The greeting was formal then. South African Foreign Minister Naledi Pandor elbowed his American colleague Antony Blinken in Pretoria on Monday. He probably kept his distance because of the corona, but certainly the picture at the start of the US chief diplomat’s visit to Africa was not entirely without symbolism, with relations with the continent even better. Which is because of Donald Trump, who was at the top of the war, not in Africa, but Ukraine, which made it clear that many African governments are not too eager to engage in a conflict with which they have little to do. Is. The result of which they feel only in the form of rising food and energy prices.
When the United Nations General Assembly voted to condemn the invasion in the spring, nearly half of the 54 African countries voted not in favor: Eritrea was against it, 17 countries did not participate, and eight countries did not participate at all. Didn’t come In Europe and the United States, people were shocked that even long-standing allies such as South Africa did not want to condemn the Russian attack, and no country has imposed sanctions anyway. South African Foreign Minister Pandor initially condemned the war, calling on Russia to “immediately withdraw its armed forces from Ukraine”, but then quickly returned to the line of the ruling party, the African National Congress (ANC). , which ultimately says: Only dialogue can bring peace. We do not take sides.
Blinken’s visit would not change that – even though he shook hands with his colleague and told Pandor that there had been an open discussion with differences, but friendship between the countries was strengthened. The government of South Africa has traditionally felt close to Russia because the Soviet Union at the time supported the fight against apartheid – the fact that Ukraine also belonged to the USSR at the time is no longer taken so seriously. The war in Africa comes at a time when sympathy for Europe and America is waning and slogans from China and Russia are being welcomed by many. Chinese state newspaper Global Times Commented on Biden’s visit before it actually began: “Since the end of World War II, the United States has placed Africa at the bottom of its global strategy. Although American diplomacy is now placing more emphasis on Africa, But it is only trying to cover up bringing the Cold War back to Africa and ruining Africa’s growth prospects.”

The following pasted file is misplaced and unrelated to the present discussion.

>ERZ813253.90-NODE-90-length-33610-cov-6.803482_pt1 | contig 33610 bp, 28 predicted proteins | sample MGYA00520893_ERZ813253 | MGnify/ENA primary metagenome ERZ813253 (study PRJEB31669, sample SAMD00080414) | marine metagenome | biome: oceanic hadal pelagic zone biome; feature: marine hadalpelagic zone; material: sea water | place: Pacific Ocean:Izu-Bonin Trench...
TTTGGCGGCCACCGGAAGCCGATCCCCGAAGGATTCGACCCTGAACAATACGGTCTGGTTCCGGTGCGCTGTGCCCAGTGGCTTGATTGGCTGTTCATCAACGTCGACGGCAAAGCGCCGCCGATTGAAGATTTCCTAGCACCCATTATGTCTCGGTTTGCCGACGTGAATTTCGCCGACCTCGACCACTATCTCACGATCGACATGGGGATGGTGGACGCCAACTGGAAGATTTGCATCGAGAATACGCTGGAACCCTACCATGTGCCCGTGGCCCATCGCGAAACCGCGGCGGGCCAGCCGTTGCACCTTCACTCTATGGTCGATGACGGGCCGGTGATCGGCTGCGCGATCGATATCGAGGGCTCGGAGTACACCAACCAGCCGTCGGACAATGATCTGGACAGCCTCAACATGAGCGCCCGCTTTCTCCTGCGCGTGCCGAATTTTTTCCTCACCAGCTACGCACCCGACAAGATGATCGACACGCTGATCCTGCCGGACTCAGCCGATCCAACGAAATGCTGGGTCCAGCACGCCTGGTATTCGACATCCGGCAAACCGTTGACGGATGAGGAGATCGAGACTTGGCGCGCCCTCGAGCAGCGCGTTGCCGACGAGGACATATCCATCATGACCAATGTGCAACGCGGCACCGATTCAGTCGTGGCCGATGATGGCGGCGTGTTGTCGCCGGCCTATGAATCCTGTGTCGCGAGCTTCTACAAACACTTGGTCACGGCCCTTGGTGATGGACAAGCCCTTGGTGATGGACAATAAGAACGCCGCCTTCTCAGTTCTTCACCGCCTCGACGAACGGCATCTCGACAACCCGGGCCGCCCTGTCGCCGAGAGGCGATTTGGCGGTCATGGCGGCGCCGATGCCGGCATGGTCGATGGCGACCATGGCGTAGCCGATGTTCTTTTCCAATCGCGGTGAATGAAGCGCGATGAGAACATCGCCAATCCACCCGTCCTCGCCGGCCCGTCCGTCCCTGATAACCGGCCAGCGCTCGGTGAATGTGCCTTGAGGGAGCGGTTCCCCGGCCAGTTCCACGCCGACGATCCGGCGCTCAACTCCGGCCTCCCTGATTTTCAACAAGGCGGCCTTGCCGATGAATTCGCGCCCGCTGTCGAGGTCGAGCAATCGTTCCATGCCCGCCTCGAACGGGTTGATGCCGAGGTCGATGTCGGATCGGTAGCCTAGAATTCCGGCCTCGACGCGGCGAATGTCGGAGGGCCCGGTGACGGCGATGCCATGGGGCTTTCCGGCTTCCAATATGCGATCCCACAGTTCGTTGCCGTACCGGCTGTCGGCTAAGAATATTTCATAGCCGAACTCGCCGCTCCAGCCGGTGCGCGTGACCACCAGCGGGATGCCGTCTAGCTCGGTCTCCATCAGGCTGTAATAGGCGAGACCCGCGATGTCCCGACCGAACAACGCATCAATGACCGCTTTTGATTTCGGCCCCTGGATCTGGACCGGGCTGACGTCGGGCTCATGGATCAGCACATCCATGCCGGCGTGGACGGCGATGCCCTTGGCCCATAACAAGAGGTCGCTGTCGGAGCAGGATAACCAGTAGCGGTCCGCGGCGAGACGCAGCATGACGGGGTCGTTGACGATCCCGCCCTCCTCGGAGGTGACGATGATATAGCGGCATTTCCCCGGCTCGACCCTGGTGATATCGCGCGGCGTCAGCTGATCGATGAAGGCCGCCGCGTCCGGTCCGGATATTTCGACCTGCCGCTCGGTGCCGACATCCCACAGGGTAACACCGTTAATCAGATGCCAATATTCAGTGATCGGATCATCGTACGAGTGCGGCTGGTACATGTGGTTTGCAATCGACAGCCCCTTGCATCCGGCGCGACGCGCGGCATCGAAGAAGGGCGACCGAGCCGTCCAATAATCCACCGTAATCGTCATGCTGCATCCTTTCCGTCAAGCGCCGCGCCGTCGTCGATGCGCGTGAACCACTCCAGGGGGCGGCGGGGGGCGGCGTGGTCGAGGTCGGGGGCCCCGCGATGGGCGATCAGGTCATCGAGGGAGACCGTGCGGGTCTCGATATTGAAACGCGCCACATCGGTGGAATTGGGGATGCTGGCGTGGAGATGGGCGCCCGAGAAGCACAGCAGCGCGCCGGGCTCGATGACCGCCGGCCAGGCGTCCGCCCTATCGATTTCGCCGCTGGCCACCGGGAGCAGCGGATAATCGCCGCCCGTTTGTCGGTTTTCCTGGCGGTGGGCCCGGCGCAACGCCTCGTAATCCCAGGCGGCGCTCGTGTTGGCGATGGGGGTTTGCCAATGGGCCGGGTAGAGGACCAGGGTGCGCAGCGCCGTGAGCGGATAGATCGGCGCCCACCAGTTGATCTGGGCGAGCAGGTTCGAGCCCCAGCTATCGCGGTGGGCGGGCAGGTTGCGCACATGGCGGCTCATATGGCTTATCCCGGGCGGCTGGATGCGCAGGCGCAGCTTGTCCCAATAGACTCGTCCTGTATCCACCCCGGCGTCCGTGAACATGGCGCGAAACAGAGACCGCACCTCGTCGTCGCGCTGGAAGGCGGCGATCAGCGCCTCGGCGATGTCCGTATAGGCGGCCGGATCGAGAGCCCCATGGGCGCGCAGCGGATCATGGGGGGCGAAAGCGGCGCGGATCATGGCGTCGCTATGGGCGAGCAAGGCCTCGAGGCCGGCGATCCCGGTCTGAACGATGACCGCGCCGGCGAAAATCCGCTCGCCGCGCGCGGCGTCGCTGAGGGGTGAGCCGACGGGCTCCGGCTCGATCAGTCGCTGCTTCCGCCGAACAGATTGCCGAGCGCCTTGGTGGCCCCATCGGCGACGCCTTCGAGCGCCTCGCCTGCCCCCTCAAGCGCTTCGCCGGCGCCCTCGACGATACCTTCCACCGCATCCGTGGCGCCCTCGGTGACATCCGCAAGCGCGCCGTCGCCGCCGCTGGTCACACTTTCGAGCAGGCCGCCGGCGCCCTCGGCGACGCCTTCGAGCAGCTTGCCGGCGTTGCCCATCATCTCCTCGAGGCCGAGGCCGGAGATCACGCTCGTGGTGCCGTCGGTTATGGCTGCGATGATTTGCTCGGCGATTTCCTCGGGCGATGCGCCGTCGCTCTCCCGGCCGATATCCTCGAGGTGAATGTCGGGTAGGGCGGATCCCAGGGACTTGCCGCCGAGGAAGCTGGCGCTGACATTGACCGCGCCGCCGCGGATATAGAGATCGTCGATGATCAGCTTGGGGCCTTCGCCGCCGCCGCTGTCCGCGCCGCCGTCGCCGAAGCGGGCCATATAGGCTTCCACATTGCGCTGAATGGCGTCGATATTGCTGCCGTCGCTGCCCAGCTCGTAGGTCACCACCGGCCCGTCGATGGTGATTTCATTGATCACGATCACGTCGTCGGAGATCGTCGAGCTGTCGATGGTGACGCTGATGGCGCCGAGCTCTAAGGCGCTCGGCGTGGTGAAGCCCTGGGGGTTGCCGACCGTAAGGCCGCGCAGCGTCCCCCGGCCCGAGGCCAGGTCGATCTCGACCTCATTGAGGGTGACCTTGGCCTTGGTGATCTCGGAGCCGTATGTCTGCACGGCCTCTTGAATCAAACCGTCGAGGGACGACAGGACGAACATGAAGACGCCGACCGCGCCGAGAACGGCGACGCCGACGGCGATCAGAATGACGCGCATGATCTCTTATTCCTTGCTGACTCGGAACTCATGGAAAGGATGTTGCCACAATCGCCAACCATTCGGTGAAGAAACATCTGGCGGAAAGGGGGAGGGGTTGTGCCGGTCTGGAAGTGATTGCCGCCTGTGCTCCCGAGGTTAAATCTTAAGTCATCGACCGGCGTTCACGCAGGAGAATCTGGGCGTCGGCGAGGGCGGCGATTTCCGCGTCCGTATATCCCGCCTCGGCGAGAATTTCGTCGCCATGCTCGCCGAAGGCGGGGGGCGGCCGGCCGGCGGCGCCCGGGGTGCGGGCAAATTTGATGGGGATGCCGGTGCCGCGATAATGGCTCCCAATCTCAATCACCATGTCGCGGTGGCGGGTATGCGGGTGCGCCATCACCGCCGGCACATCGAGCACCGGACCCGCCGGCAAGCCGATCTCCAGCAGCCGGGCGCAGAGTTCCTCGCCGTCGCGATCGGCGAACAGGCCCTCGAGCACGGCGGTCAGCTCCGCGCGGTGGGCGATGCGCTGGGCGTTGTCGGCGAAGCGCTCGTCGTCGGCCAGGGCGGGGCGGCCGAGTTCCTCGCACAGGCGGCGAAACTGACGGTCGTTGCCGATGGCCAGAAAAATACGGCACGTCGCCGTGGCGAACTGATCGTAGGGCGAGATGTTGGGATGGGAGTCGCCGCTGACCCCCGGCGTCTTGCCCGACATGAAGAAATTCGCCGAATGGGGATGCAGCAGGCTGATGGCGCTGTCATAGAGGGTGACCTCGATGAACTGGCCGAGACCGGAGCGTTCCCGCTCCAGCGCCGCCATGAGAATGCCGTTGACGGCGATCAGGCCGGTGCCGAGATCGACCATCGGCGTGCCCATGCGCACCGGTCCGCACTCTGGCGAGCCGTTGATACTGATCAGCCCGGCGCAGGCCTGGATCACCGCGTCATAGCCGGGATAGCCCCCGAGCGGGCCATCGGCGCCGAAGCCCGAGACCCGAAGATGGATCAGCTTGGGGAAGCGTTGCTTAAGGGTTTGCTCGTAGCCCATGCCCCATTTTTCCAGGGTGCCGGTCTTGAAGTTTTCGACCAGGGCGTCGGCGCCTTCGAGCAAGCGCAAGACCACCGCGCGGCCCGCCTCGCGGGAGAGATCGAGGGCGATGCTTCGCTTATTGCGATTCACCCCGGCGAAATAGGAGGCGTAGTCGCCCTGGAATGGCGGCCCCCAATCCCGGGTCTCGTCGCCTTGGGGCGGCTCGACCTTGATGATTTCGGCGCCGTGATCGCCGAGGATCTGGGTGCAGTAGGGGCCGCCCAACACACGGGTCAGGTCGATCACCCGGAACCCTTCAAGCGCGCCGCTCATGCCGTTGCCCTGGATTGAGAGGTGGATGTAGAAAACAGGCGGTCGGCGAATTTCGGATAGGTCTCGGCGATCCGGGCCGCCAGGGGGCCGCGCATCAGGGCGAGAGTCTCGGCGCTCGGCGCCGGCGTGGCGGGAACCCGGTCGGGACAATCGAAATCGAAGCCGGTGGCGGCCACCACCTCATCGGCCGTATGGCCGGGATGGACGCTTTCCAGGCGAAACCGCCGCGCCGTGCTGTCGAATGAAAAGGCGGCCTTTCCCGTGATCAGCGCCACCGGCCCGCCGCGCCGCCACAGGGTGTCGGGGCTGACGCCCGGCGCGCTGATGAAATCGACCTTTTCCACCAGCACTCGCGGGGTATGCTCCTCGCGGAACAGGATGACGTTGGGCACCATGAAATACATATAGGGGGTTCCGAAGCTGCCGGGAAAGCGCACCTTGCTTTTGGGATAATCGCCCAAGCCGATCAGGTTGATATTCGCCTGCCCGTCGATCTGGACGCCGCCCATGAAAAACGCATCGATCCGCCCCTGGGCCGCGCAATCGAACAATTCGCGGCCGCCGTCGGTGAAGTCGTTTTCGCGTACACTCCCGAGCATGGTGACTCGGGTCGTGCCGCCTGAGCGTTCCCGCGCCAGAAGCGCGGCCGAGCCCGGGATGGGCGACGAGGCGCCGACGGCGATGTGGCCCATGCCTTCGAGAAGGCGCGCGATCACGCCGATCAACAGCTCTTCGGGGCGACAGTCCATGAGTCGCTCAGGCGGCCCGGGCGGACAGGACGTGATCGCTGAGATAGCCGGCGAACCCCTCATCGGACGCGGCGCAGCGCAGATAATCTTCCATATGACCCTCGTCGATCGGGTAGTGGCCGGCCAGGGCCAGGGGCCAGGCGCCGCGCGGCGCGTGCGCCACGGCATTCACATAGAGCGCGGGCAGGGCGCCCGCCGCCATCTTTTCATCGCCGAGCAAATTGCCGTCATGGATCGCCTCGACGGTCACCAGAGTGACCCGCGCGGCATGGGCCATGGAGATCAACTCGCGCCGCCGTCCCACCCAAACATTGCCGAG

Blinken attempted to counteract the growing sympathy for Russia and China. According to the BBC, he announced in a speech in Pretoria that the United States would launch a global aid program that would make a “decade-long investment in promoting more peaceful, more inclusive and more resilient societies” and would receive $200 million annually. He also went to the Ukraine war. America can support African countries that are affected by the consequences of the war. And he said Washington would decide neither Africa’s decisions nor anyone else’s.
Many of Lavrov’s interlocutors nodded anxiously
It is a similar folktale that the Russian foreign minister had already spread during his visit to Africa in late July. Sergei Lavrov said a few days ago that his country “has not tainted itself with the bloody crimes of colonialism” and “sincerely supported Africans in their struggle for liberation from colonial oppression.” If oil and wheat prices are now rising in many African countries, it is only the fault of the United States. Several of his interlocutors nodded anxiously, including Ugandan President Yoweri Museveni, a longtime close US ally.
A few days later he also received a highly-placed visit from Washington to the US ambassador to the United Nations, Linda Thomas-Greenfield, who had flown in on a lucrative invasion into the Blinken-like continent. Museveni was not impressed: “We also appeal to the United States that if they really want to help Africa, they consider freeing us from sanctions in a war in which we are not involved.”
Blinken could face similar reservations in his other positions in Rwanda and the Democratic Republic of the Congo. And try to win back the goodwill there too. With a new strategy for sub-Saharan Africa: less military, but more diplomacy and development aid. Washington watched with disillusionment how the fight against terror in the Sahel region depended primarily on military solutions – and how the population’s situation had deteriorated dramatically. Above all, they want to be heard, said top diplomats on the African tour. At the same time, however, the extent of the understanding became clear: UN Ambassador Thomas Greenfield threatened states that had the idea of buying oil from Russia with consequences.